In February of 2012, we mentioned 932 Arch St. as an aside in a story about a project across the street. At that time, the property, which has a hair salon on the first floor, had received a five-story cinderblock addition. Previously, this was just a very deep one-story building.
Back in 2009
When the property owners went to the ZBA back in 2011, they got permission for a six-story addition, with twenty apartments on the upper floors, office space on the second floor, and commercial space on the first. Seems like an innocuous enough project, no? But something is amiss here and we can't quite put our finger on it. Prior to their presenting to the ZBA, the owners got a boatload of violations which have all been cleared. Perhaps those violations led to the project going before the ZBA in the first place. Soon after getting approvals, the addition went up and by the time we wrote about it way back when, the construction seemed to be moving along at an appropriate pace. But something has happened in the two and a half years since. Well, scratch that. Actually nothing has happened, at least from what we can tell.
We produce so much content here at Naked Philly, sometimes we forget what we've covered and what we haven't. When a reader checked in recently with a rendering for an affordable housing building at 810 Arch St., we couldn't believe we hadn't heard about it. And then we realized that we actually had heard about it. And we'd written about it. Twice. Oops.
Throughout its history, 219 N. Broad St. has been closely tied to the always-shifting identity of its surrounding area, beginning with its role in the industrialization of Philadelphia. The image below, taken from G.M. Hopkins’ 1875 Philadelphia Atlas shows that the property was owned by one M.A. Robertson.
The property of M.A. Robertson, 1875
While we aren’t certain what Robertson did during his occupancy, we know that by 1895, the location had become a flour & grain depot. So denotes the image here below, taken from G.W. Bromley’s Philadelphia Atlas.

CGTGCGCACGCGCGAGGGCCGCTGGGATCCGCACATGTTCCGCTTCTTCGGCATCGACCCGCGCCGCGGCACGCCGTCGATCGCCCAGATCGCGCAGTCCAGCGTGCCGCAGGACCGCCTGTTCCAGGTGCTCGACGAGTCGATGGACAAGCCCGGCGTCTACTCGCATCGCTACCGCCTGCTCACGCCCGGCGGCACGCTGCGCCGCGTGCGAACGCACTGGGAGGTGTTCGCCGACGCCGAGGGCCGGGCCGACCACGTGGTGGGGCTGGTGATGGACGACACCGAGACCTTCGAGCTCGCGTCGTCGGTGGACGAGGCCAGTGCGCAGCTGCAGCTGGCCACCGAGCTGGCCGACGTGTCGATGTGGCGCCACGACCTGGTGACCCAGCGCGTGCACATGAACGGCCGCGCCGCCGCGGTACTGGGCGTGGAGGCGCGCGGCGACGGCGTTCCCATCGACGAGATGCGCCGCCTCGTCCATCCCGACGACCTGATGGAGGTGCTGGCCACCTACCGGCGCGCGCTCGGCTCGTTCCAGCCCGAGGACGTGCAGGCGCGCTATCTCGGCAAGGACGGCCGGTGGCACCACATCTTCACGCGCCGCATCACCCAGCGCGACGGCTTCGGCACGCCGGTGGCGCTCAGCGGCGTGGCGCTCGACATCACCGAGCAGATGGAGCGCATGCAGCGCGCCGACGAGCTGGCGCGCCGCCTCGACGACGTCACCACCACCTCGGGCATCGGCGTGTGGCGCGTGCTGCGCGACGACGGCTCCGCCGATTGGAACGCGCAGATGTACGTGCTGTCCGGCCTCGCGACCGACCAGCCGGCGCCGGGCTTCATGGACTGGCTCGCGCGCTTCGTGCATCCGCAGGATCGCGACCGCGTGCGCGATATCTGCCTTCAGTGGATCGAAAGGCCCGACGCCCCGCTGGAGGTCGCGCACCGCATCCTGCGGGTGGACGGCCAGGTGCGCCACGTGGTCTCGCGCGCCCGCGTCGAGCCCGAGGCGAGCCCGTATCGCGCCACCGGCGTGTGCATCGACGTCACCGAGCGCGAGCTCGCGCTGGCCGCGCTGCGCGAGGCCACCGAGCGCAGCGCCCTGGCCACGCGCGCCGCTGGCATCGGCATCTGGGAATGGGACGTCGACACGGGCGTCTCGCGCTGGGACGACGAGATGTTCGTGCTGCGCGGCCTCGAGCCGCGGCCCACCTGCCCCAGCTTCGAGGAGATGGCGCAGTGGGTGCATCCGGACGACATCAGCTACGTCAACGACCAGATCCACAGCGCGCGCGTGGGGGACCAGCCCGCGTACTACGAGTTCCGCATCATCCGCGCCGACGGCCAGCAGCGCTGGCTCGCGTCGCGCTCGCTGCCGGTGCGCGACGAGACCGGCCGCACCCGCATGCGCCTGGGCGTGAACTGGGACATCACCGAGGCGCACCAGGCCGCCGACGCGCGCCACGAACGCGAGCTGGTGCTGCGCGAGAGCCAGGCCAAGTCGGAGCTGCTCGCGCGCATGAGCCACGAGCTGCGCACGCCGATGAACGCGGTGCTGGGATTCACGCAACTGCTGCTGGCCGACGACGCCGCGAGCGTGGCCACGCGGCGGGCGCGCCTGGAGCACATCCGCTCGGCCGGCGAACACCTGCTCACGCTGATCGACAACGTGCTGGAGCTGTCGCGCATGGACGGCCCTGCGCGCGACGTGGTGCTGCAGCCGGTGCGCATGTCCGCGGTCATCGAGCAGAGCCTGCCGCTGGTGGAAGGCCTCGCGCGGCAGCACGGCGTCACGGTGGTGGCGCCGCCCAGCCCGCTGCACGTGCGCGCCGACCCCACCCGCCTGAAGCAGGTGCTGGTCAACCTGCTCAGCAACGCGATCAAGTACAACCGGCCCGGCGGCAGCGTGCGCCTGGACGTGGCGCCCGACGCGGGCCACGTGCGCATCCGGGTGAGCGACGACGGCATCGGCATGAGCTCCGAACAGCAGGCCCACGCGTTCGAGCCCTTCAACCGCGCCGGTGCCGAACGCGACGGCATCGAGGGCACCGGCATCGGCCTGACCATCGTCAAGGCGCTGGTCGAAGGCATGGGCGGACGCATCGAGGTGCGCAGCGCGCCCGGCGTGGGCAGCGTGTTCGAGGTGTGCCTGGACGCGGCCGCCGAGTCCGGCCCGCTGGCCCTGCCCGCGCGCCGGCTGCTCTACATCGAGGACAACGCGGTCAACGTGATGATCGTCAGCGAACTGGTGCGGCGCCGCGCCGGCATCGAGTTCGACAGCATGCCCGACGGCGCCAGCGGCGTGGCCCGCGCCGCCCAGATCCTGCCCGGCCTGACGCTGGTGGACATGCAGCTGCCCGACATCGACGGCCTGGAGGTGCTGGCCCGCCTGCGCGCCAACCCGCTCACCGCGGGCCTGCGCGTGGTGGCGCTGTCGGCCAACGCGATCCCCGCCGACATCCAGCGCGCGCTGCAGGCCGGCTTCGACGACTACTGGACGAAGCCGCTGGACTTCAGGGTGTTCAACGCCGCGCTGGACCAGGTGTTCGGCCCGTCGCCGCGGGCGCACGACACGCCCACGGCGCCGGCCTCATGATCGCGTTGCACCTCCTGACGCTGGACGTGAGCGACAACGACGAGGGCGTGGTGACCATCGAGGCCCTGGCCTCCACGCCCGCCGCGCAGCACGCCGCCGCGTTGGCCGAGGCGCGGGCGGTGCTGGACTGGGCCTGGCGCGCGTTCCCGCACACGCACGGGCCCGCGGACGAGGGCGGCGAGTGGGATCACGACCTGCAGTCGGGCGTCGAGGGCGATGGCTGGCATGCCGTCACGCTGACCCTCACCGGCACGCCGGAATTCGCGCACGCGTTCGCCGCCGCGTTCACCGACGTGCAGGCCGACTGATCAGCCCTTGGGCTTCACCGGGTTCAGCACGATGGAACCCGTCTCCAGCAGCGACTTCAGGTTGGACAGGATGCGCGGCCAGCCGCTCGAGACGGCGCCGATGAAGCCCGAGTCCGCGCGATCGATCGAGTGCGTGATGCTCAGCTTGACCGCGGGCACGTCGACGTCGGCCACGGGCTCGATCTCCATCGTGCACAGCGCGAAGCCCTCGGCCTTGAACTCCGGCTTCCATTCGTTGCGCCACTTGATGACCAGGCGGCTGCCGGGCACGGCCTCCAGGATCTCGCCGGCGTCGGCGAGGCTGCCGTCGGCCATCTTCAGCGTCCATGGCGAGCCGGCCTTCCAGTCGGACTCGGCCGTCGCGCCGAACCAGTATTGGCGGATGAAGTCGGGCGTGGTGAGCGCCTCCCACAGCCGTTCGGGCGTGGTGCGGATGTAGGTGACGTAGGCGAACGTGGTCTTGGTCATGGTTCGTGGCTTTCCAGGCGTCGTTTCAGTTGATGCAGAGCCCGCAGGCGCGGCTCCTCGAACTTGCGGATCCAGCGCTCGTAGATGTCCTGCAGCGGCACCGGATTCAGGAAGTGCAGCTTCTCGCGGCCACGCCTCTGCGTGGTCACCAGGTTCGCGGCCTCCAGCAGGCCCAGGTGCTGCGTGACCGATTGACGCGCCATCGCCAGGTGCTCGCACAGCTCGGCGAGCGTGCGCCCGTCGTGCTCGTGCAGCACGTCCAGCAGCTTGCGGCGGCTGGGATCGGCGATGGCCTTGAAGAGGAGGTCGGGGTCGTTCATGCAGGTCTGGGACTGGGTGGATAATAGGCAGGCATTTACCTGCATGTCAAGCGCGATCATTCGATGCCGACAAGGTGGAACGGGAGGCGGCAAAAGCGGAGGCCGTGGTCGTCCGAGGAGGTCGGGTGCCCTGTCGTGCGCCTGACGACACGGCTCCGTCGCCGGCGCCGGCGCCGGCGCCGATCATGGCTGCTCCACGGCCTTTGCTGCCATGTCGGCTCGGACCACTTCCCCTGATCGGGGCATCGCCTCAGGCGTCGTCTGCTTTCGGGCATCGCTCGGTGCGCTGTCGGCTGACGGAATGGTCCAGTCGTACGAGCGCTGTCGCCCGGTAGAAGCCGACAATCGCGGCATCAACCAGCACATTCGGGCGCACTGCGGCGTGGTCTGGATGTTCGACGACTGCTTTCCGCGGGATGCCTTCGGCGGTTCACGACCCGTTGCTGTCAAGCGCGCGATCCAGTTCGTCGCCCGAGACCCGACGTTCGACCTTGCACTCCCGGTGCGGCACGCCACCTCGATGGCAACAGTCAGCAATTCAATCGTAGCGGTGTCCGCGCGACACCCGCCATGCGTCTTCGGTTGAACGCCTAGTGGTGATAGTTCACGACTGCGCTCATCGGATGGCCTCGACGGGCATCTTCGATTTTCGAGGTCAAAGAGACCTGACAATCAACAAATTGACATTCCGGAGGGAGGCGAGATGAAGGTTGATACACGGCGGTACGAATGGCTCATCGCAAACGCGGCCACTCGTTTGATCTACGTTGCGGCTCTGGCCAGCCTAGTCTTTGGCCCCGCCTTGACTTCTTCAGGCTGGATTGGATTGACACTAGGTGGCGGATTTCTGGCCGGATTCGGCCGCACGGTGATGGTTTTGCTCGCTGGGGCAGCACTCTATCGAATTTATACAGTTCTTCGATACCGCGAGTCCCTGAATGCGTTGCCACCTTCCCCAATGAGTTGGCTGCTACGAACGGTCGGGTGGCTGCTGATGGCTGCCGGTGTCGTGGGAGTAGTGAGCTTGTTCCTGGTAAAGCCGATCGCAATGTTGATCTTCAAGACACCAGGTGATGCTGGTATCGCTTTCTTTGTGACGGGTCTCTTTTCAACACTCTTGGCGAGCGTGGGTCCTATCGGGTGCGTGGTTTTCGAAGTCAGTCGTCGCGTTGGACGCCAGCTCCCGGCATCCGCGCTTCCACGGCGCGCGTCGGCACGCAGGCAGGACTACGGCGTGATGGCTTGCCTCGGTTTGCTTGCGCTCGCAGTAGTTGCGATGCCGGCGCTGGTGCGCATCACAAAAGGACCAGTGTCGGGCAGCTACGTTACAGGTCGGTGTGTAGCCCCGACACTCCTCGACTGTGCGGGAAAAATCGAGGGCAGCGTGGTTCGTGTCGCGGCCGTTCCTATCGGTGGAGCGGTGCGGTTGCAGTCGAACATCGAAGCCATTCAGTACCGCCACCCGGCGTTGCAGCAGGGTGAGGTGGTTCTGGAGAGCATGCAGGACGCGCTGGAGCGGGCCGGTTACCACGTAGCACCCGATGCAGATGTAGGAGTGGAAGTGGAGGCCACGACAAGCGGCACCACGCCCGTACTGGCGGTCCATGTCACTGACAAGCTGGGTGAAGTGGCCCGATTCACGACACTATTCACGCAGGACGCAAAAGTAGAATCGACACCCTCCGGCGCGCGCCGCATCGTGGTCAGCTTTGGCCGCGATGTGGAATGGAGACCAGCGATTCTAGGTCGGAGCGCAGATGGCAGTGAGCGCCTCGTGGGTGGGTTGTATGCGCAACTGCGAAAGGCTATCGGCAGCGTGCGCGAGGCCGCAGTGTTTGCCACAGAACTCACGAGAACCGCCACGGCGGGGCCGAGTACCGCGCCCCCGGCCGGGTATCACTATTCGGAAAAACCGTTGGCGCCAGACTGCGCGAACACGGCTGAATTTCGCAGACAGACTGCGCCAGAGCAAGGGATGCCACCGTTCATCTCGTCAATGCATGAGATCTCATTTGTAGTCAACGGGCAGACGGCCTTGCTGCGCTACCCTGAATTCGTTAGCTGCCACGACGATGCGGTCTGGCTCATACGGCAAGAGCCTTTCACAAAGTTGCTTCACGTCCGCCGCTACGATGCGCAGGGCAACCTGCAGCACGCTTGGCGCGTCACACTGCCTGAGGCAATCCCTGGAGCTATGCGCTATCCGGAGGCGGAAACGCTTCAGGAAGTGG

About a month ago, we brought the historic building at 230 N. 13th St. to your attention, noting that it was available for sale. We shared some of its history, as NFL Films used the building as its inaugural offices, and Big Brothers Big Sisters was headquartered here for decades until a recent move to Texas. We predicted a mid-rise building would eventually land here, either replacing or incorporating the Art Moderne-style structure designed by William Harold Lee. Man, does it feel good when we're right.
Everyone loves the NFL (willfully ignoring the world outside of the US). Everyone loves Big Brothers Big Sisters. In Philadelphia, we can look at both through the lens of a historic building.
Football is the most popular sport in America. One of the reasons this sport has grown in popularity and maintained its position on top of the proverbial heap is the work of the people at NFL Films. This company records football games, edits them down, sets the highlights to dramatic music, and adds narration to create an almost cinematic experience for viewers. They started doing their thing in 1965, a mere five years after the Eagles won their last championship. Back then, they were based at 230 N. 13th St., mere steps from the not-yet Vine Street Expressway.
By the 1980s, NFL Films moved to South Jersey and Big Brothers Big Sisters purchased the building. For years, it served as the national headquarters for this wonderful organization, which connects children with adults who want to make a difference in their lives. Last year, Big Brothers Big Sisters made the decision to move their national office to Texas, which means their old home is now available for sale.